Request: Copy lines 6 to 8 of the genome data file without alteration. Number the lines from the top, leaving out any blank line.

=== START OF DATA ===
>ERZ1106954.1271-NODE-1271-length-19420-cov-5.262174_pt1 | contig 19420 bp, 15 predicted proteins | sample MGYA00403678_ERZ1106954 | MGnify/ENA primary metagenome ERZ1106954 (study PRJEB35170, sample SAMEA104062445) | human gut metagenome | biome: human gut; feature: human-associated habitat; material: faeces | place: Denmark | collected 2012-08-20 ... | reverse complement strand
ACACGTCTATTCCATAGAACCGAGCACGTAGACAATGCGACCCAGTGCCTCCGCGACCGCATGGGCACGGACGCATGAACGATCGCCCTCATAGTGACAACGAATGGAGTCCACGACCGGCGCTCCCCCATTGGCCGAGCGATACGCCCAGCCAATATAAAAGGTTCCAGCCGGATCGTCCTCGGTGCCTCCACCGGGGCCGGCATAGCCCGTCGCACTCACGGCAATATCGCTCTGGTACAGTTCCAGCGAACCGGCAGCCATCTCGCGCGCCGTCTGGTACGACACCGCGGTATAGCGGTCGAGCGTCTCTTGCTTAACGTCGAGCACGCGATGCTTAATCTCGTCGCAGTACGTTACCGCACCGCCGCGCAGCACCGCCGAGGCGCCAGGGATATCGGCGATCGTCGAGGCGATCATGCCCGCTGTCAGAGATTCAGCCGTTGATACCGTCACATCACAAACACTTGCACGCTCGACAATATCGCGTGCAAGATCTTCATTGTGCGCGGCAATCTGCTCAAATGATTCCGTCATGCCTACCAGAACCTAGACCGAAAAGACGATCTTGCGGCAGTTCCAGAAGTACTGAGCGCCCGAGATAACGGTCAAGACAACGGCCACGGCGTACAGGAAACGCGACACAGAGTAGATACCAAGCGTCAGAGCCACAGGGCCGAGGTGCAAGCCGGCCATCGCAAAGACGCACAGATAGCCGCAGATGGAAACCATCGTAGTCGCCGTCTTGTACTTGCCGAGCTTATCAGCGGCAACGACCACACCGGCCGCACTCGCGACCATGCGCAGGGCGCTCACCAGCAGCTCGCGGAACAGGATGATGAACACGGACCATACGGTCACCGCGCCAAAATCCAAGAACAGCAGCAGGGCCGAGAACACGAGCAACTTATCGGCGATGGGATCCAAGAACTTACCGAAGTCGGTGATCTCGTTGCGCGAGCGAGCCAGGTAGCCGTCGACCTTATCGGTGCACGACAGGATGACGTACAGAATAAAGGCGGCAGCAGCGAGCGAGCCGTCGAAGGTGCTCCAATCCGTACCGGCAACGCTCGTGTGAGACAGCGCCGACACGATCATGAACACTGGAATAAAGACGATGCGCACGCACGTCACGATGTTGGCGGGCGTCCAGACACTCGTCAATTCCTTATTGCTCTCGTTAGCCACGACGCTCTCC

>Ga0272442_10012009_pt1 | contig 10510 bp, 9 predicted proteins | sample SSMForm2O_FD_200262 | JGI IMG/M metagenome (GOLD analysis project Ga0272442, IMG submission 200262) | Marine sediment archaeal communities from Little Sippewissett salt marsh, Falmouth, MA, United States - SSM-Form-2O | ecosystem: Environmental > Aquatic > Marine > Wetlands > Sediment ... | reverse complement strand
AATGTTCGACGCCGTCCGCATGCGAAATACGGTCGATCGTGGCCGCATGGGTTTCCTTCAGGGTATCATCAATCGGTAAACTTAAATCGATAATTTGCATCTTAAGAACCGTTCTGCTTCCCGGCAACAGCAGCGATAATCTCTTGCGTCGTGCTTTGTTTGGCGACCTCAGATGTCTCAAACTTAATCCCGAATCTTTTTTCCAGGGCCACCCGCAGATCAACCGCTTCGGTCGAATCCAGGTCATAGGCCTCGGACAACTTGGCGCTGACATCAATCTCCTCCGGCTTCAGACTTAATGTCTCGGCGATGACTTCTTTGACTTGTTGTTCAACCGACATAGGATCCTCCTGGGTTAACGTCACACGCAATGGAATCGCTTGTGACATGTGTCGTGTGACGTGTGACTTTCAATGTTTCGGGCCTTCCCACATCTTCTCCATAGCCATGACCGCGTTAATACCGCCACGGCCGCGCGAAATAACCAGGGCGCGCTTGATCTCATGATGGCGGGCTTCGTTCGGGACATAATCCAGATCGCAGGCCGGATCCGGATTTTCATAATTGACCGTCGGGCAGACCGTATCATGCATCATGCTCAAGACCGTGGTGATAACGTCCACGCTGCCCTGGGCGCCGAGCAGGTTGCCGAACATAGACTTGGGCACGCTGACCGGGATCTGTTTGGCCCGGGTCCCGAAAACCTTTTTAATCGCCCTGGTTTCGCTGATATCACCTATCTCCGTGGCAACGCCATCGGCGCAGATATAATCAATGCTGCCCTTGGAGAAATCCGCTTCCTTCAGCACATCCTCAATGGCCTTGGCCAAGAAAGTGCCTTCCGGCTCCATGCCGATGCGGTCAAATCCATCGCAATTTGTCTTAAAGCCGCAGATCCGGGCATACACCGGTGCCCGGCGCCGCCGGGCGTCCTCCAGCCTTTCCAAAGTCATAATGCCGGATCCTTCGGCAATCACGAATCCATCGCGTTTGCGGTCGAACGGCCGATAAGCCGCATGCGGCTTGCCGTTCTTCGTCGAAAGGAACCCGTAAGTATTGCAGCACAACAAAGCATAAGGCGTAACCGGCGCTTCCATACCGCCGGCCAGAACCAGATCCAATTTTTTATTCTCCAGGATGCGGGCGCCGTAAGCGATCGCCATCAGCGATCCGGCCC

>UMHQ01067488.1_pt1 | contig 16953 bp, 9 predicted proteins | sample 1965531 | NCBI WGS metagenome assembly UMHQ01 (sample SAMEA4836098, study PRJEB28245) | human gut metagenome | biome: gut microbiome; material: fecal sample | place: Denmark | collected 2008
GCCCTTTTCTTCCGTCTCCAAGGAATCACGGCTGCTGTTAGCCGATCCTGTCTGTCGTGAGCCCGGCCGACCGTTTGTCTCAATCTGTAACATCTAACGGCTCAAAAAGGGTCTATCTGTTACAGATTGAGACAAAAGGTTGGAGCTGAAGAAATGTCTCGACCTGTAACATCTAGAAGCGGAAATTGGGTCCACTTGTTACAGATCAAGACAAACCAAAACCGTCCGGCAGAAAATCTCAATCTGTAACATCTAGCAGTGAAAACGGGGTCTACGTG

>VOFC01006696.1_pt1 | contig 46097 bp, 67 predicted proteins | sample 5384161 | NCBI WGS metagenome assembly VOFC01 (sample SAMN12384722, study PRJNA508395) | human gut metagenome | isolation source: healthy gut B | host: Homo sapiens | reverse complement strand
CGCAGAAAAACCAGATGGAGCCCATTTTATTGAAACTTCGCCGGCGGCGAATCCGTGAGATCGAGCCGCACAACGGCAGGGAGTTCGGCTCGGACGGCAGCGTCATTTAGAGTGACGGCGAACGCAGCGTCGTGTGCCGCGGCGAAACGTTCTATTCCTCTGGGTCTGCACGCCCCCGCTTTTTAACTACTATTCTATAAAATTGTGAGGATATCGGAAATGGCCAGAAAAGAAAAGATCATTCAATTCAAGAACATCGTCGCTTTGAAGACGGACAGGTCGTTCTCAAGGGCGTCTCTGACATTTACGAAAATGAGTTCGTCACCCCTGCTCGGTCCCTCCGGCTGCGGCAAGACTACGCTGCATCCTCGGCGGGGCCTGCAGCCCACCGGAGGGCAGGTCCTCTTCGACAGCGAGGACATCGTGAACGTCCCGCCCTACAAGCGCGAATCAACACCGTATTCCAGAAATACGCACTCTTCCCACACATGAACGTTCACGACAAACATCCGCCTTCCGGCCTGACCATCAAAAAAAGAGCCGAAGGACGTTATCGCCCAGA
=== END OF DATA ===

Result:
GCCCTTTTCTTCCGTCTCCAAGGAATCACGGCTGCTGTTAGCCGATCCTGTCTGTCGTGAGCCCGGCCGACCGTTTGTCTCAATCTGTAACATCTAACGGCTCAAAAAGGGTCTATCTGTTACAGATTGAGACAAAAGGTTGGAGCTGAAGAAATGTCTCGACCTGTAACATCTAGAAGCGGAAATTGGGTCCACTTGTTACAGATCAAGACAAACCAAAACCGTCCGGCAGAAAATCTCAATCTGTAACATCTAGCAGTGAAAACGGGGTCTACGTG

>VOFC01006696.1_pt1 | contig 46097 bp, 67 predicted proteins | sample 5384161 | NCBI WGS metagenome assembly VOFC01 (sample SAMN12384722, study PRJNA508395) | human gut metagenome | isolation source: healthy gut B | host: Homo sapiens | reverse complement strand
CGCAGAAAAACCAGATGGAGCCCATTTTATTGAAACTTCGCCGGCGGCGAATCCGTGAGATCGAGCCGCACAACGGCAGGGAGTTCGGCTCGGACGGCAGCGTCATTTAGAGTGACGGCGAACGCAGCGTCGTGTGCCGCGGCGAAACGTTCTATTCCTCTGGGTCTGCACGCCCCCGCTTTTTAACTACTATTCTATAAAATTGTGAGGATATCGGAAATGGCCAGAAAAGAAAAGATCATTCAATTCAAGAACATCGTCGCTTTGAAGACGGACAGGTCGTTCTCAAGGGCGTCTCTGACATTTACGAAAATGAGTTCGTCACCCCTGCTCGGTCCCTCCGGCTGCGGCAAGACTACGCTGCATCCTCGGCGGGGCCTGCAGCCCACCGGAGGGCAGGTCCTCTTCGACAGCGAGGACATCGTGAACGTCCCGCCCTACAAGCGCGAATCAACACCGTATTCCAGAAATACGCACTCTTCCCACACATGAACGTTCACGACAAACATCCGCCTTCCGGCCTGACCATCAAAAAAAGAGCCGAAGGACGTTATCGCCCAGA